Springbok head coach Jacques Nienaber has explained the Springboks’ good-cop/bad-cop approach to managing referees ahead of the British & Irish Lions series.
One of the Springboks’ standout strengths at the 2019 Rugby World Cup in Japan was the way in which they stayed on the right side of the referee’s whistle.
It was in stark contrast to some previous World Cup campaigns where the Boks had fallen foul of the referee’s interpretations and it had ultimately cost them.
Ahead of the upcoming B&I Lions tour, Jacques Nienaber has again stressed that good discipline would be a major area of focus for his Springbok side. He elaborated on a ‘good-cop/bad-cop’ system that the Boks use in order to get the most out of referees.
‘I’m an Afrikaans guy, from Bloemfontein. And my cultural background is not one where you challenge or even question authority. My father would say to me on Sundays, “you’re to be seen, not heard”.
‘So, for us Afrikaans guys it isn’t normal to go to a referee and ask questions; we just accept the decision. That’s why we created the role of the “bad cop”, not to challenge the referee, but just so players feel they can ask questions.’
The Bok coach at length explained there was nothing manipulative about the system, instead suggesting that it was created to empower players usually uncomfortable asking questions of authority to do so.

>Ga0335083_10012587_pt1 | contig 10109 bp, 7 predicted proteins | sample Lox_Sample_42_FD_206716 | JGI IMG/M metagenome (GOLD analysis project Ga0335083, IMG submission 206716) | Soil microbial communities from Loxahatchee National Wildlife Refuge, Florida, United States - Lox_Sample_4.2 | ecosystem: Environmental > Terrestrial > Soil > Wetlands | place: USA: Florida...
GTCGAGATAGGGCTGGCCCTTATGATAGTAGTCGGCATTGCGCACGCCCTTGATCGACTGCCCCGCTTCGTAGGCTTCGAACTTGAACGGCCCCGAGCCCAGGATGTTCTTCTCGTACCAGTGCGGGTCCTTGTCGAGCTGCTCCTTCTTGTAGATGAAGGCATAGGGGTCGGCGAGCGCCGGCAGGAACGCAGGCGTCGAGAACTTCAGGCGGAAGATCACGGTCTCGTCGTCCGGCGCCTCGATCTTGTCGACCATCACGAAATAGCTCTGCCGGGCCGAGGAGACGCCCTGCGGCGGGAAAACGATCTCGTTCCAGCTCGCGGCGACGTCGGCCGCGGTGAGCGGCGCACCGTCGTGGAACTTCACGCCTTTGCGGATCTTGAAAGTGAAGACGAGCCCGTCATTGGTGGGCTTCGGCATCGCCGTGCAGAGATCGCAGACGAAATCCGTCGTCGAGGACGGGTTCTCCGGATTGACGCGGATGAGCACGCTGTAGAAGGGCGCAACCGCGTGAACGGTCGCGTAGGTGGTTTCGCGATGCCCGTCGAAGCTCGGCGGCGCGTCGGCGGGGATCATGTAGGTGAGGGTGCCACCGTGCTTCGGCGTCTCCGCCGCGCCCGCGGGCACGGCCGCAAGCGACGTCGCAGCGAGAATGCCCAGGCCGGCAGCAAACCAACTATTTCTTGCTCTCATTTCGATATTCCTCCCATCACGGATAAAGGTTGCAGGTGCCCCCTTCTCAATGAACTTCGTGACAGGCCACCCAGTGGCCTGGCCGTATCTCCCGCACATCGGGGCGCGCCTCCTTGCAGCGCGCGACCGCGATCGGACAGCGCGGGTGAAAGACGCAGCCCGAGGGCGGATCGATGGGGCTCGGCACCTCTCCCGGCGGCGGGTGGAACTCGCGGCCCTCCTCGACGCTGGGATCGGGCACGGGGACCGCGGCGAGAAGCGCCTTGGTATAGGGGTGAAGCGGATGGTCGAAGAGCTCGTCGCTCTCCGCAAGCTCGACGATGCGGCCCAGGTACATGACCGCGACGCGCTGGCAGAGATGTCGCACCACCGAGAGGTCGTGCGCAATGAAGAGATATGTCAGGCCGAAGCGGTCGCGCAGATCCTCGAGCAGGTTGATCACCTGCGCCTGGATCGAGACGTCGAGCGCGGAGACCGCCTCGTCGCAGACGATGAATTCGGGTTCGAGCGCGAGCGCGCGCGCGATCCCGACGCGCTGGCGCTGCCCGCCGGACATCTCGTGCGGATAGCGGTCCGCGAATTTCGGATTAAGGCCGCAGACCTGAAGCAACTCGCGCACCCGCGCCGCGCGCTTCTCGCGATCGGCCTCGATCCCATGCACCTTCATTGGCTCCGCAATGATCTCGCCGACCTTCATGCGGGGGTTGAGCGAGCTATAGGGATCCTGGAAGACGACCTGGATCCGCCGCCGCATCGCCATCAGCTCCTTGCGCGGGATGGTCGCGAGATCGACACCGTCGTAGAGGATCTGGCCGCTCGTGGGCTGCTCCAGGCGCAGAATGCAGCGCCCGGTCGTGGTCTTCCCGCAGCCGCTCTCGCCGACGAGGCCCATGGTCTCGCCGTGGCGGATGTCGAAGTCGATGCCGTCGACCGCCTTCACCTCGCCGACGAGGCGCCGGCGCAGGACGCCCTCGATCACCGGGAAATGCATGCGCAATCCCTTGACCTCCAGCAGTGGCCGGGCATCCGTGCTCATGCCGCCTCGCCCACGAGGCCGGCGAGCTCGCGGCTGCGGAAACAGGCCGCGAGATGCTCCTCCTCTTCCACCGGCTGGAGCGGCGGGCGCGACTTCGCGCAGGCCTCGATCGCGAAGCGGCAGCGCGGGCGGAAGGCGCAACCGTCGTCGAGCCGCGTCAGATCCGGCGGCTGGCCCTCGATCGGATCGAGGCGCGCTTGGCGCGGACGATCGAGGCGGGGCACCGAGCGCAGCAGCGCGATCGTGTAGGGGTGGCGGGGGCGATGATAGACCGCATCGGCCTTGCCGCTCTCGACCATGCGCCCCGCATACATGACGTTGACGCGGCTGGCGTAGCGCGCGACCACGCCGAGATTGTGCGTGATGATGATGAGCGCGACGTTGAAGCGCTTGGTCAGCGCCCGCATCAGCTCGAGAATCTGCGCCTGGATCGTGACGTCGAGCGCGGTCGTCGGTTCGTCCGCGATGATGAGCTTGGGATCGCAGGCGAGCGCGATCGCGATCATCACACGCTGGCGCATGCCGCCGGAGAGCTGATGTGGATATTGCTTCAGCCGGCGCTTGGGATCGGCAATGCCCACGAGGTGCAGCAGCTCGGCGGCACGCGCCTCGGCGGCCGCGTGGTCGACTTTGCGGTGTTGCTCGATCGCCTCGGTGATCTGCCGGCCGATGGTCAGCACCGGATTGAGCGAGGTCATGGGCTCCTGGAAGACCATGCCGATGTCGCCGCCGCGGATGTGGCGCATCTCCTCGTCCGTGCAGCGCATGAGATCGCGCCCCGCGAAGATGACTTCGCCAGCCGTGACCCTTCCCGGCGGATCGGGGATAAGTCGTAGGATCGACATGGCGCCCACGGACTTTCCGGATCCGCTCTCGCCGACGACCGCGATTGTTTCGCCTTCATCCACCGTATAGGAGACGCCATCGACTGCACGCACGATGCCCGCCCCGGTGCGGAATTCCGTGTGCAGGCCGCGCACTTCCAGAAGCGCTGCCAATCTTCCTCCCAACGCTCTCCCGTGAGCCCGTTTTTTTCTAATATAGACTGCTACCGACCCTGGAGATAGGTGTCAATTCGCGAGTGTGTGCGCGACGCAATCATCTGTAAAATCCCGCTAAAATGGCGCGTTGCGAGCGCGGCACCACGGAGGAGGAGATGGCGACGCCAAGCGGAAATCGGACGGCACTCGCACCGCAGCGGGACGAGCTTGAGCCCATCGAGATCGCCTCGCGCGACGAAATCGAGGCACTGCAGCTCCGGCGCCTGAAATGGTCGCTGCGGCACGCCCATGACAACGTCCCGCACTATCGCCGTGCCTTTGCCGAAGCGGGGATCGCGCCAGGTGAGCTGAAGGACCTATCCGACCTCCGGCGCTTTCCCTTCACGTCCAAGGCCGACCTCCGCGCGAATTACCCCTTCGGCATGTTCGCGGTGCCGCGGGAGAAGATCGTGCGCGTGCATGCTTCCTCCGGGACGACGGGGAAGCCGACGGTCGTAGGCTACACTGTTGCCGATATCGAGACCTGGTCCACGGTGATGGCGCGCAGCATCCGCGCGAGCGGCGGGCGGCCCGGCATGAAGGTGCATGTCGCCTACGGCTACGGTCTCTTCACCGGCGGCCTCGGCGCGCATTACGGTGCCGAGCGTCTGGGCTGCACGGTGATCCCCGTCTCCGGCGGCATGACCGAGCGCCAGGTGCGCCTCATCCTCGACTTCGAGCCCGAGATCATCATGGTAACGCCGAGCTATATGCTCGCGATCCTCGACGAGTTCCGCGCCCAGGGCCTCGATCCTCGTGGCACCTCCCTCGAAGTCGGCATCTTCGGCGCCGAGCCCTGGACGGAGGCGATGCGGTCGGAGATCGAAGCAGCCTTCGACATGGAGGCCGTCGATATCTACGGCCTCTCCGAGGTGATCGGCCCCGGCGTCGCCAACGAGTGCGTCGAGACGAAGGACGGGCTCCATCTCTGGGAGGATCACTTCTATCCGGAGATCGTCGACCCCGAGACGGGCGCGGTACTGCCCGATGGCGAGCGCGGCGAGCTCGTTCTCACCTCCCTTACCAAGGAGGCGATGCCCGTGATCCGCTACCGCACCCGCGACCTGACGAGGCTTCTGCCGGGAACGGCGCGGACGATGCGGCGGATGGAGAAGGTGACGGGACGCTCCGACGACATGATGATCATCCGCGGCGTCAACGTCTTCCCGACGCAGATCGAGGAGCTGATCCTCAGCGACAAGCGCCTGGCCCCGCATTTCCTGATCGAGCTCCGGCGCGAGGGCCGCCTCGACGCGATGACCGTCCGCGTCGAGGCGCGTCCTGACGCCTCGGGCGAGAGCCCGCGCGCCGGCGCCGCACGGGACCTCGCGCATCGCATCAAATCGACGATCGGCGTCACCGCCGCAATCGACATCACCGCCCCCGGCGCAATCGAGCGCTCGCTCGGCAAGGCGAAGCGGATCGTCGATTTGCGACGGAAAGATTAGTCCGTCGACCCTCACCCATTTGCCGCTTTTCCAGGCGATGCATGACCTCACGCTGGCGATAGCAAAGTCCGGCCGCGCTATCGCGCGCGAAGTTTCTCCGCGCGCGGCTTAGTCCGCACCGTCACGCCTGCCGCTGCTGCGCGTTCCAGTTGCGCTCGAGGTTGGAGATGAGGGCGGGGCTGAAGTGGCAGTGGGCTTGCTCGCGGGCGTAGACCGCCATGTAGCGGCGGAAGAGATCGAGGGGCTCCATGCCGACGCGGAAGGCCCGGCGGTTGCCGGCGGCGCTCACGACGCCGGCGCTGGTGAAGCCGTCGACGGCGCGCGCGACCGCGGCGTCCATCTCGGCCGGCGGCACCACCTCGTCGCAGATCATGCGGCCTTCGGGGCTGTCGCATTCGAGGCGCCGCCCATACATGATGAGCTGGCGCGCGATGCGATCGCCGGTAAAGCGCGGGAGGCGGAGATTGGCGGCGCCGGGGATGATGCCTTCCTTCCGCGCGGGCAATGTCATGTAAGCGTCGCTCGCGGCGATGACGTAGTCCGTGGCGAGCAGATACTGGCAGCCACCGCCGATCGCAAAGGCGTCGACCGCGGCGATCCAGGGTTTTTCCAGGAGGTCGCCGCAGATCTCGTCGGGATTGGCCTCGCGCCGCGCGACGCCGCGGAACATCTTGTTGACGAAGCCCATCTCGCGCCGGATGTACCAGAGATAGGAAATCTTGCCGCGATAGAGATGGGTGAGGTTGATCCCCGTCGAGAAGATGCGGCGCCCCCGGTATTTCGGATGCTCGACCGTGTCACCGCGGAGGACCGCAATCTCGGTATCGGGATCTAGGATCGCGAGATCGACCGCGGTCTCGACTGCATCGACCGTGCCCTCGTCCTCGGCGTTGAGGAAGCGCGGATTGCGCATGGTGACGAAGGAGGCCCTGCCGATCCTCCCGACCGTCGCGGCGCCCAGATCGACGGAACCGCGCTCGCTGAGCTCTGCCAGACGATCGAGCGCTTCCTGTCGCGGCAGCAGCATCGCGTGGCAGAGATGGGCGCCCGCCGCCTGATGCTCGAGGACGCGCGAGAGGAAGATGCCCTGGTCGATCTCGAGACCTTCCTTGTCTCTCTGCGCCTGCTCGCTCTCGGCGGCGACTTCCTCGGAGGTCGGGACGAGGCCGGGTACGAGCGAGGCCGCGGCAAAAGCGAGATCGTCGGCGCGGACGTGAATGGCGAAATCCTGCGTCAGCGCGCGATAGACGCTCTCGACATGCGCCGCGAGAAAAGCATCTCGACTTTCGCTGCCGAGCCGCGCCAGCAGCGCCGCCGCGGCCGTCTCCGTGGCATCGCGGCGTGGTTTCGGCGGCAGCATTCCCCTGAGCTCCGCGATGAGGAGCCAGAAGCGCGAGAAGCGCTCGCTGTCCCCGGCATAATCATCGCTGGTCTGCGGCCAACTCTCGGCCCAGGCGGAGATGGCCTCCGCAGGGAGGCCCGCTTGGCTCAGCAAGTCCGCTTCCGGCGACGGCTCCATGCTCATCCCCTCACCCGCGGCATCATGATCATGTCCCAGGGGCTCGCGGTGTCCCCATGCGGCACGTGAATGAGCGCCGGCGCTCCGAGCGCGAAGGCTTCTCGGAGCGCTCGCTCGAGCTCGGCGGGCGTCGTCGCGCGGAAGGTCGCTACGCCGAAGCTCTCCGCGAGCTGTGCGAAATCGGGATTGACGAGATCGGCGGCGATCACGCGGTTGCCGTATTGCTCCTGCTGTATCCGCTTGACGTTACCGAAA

‘Being the bad cop is like putting on a suit and playing a role. And your role is to try and understand from the referee why a decision has been made.’
Nienaber suggested that the ‘good-cop/bad-cop’ dynamic doesn’t just apply to referees but to all areas of the game.
‘If you’re the good cop for the rucks, then it is your job to make sure every time a player makes a good clean-out that you tell him he’s done a good job.
‘If you’re the bad cop, then you take responsibility for making sure that the rucks are functioning and encouraging players to do so.’
The influence of referees on the outcome of rugby matches has recently been highlighted with the new interpretations of the tackle laws increasing the number of red and yellow cards.
It is something Nienaber is aware of and the Boks will be ready for.
‘There’s an element of destiny with red and yellow cards. But we’re going to give destiny a hell of go! So, we’re going to prepare as hard as we can and try to be as disciplined as we can.’